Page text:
Do you know where your association’s domain is hosted? Hint: it may not be with the same company that hosts your website. This is something you may not think about until it’s about to expire, or another serious issue comes up, but it’s important to know, especially in the case of association management companies that manage multiple sites.
Domains vs. Hosting
First off, let me explain the difference between hosting, domains and your website.
Hosting is where your website lives, like a house. The domain is the address to that house.
Your website, hosting, and domain will all have different accounts and login information.
Hosting is where all the back-end information of your website happens. It’s where you access CPanel and how you add email addresses to your domain, how you add subdomains, where DNS changes happen, etc. Depending on who your hosting provider is, you may or may not have access to this.
Your domain is the address of your website. It’s what people type into their web browser to get to your website (ex. www.google.com). A domain can also be referred to as a web address or URL.
Your domain was probably purchased long ago, so it could be with a different company than your hosting provider, and because you don’t often need access to it, it’s easy to lose this information.
Associations can change hosting providers for a variety of reasons; for example, the website is getting redesigned and the company that’s designing it also offers hosting and wants to keep everything on their platform to streamline support. Or perhaps you realize you need more (or less) support than your provider can offer, or you simply just found a better deal. When you change hosting providers, you won’t need to move your domain.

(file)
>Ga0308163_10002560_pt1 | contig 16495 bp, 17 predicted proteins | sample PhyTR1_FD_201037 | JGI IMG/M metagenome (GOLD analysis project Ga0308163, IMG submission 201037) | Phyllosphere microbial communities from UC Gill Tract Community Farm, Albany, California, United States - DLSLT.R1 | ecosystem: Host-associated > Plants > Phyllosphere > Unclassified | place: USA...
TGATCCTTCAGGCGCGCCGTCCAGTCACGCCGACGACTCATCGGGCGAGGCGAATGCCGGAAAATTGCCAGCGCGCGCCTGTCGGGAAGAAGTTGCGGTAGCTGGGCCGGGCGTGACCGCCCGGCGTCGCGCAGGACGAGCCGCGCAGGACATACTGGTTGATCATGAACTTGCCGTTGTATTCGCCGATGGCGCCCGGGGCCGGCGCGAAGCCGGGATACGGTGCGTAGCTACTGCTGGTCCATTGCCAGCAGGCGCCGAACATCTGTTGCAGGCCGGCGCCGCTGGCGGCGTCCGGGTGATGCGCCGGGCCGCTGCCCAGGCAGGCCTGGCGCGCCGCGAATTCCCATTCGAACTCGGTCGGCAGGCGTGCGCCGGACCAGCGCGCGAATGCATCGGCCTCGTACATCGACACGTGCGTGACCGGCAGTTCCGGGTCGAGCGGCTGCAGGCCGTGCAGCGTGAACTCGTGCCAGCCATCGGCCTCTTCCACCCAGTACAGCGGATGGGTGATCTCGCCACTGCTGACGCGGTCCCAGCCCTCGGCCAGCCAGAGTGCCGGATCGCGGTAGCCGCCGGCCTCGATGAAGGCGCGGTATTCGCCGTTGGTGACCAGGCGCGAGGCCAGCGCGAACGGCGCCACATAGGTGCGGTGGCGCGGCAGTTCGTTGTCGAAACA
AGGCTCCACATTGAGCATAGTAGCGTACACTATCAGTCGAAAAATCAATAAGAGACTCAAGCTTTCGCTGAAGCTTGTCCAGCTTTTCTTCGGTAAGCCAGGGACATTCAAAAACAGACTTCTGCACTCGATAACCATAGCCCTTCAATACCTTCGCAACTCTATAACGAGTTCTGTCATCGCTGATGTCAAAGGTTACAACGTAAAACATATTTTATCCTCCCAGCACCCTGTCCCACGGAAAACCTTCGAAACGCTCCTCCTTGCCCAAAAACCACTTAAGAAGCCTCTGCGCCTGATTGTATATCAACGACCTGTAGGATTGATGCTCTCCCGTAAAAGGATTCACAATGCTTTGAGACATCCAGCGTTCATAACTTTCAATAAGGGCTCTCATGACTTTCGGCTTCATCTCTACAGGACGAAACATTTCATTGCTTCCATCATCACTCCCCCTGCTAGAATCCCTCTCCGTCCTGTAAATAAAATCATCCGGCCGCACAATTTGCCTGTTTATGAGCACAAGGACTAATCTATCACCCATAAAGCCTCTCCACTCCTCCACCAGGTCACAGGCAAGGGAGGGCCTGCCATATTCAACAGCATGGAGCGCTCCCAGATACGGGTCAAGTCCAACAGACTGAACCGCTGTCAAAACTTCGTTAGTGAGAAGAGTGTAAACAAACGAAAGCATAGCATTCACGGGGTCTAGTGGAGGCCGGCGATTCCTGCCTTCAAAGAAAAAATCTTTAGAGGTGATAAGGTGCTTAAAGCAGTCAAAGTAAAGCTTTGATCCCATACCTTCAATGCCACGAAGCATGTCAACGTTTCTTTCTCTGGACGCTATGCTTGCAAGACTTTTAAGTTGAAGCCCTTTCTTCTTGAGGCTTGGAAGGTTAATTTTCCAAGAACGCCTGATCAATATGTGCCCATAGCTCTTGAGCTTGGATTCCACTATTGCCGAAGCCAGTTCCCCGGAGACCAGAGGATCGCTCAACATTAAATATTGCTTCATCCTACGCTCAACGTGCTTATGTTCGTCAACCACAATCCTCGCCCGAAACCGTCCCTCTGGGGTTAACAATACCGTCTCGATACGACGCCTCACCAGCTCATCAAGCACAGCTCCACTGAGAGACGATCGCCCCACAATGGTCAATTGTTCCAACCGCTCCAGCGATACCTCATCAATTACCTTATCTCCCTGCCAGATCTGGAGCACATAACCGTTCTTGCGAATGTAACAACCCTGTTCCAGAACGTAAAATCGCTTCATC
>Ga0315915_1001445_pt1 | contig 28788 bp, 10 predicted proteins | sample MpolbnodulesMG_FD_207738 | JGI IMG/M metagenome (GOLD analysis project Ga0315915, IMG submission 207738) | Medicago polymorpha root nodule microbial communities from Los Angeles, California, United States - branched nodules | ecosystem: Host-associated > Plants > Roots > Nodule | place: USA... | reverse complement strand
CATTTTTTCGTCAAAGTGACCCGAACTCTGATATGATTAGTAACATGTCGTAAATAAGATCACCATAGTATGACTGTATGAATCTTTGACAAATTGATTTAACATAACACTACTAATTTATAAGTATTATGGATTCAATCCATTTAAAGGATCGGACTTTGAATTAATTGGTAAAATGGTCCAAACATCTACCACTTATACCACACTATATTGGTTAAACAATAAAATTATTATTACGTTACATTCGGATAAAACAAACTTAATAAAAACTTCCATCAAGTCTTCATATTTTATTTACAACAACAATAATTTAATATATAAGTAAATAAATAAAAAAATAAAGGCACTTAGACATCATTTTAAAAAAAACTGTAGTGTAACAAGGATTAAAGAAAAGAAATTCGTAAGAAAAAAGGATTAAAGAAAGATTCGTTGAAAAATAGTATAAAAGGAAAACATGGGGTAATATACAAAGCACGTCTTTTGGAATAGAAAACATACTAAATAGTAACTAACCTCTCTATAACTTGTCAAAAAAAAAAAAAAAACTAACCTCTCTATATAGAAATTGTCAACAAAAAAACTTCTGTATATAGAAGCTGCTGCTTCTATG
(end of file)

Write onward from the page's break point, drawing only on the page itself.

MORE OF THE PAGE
If you or someone in your association manages your website, they will have the backend login to the website CMS (content management system). This can be WordPress, Joomla, etc. This will allow them to add and edit content on your website.
This is another place where confusion can often happen. If you’re getting a request to modify a DNS setting, and all you have is a WordPress login, you won’t be able to make any DNS changes. However, people may see it simply as “You have the website login information, so why can’t you do this?”
Here is a quick cheat sheet to where you can find what information:
Adding Email Address
Controlling FTP access/users
Adding and editing pages/content to your website
A few extra tips
It is possible to have multiple domains pointing to your website. For example, a fake association called the Association of General Contractors of Canada, who uses the acronym AGCC could have their main domain be www.agcc.ca, but have www.agcc.com and www.associationofgeneralcontractorsofcanda.ca forwarded to www.agcc.ca. This can be done for many reasons, and as domains are usually fairly cheap (around $20/year), it’s a good option to have more people come to your website. Be careful though! It’s very easy to think of 50 variations of your website and then have your domain shopping cart add up to thousands of dollars.
If you work for an association management company (AMC) you will probably manage multiple associations, which means multiple websites. Some associations can have multiple websites of their own. As I use Godaddy for many of our clients, I like to set up a new GoDaddy account for each association instead of having multiple associations under the AMC’s account.
While this may be a bit more annoying because there are more usernames/passwords to remember, it does make it significantly easier to manage billing. Plus, if the association decides to change to another AMC you can just give them the login information to that account instead of having to go through the hassle of moving the hosting/domain to a new account.
Plugins & Themes
One of the best things about WordPress is the countless themes and plugins that are available. Like everything else online, when you download a plugin or a theme, you’ll need to create an account. That’s one more thing to keep track of.
While it may seem like there are a lot of details here, it’s not that hard to keep track of all this information if you stay on top of it. The trouble comes when you need a login for something that you didn’t know you needed and the person that created it has left the company. However, if you keep all your website login information together, you won’t panic when your domain expires three days before you are supposed to launch an event website, and no one has the login information!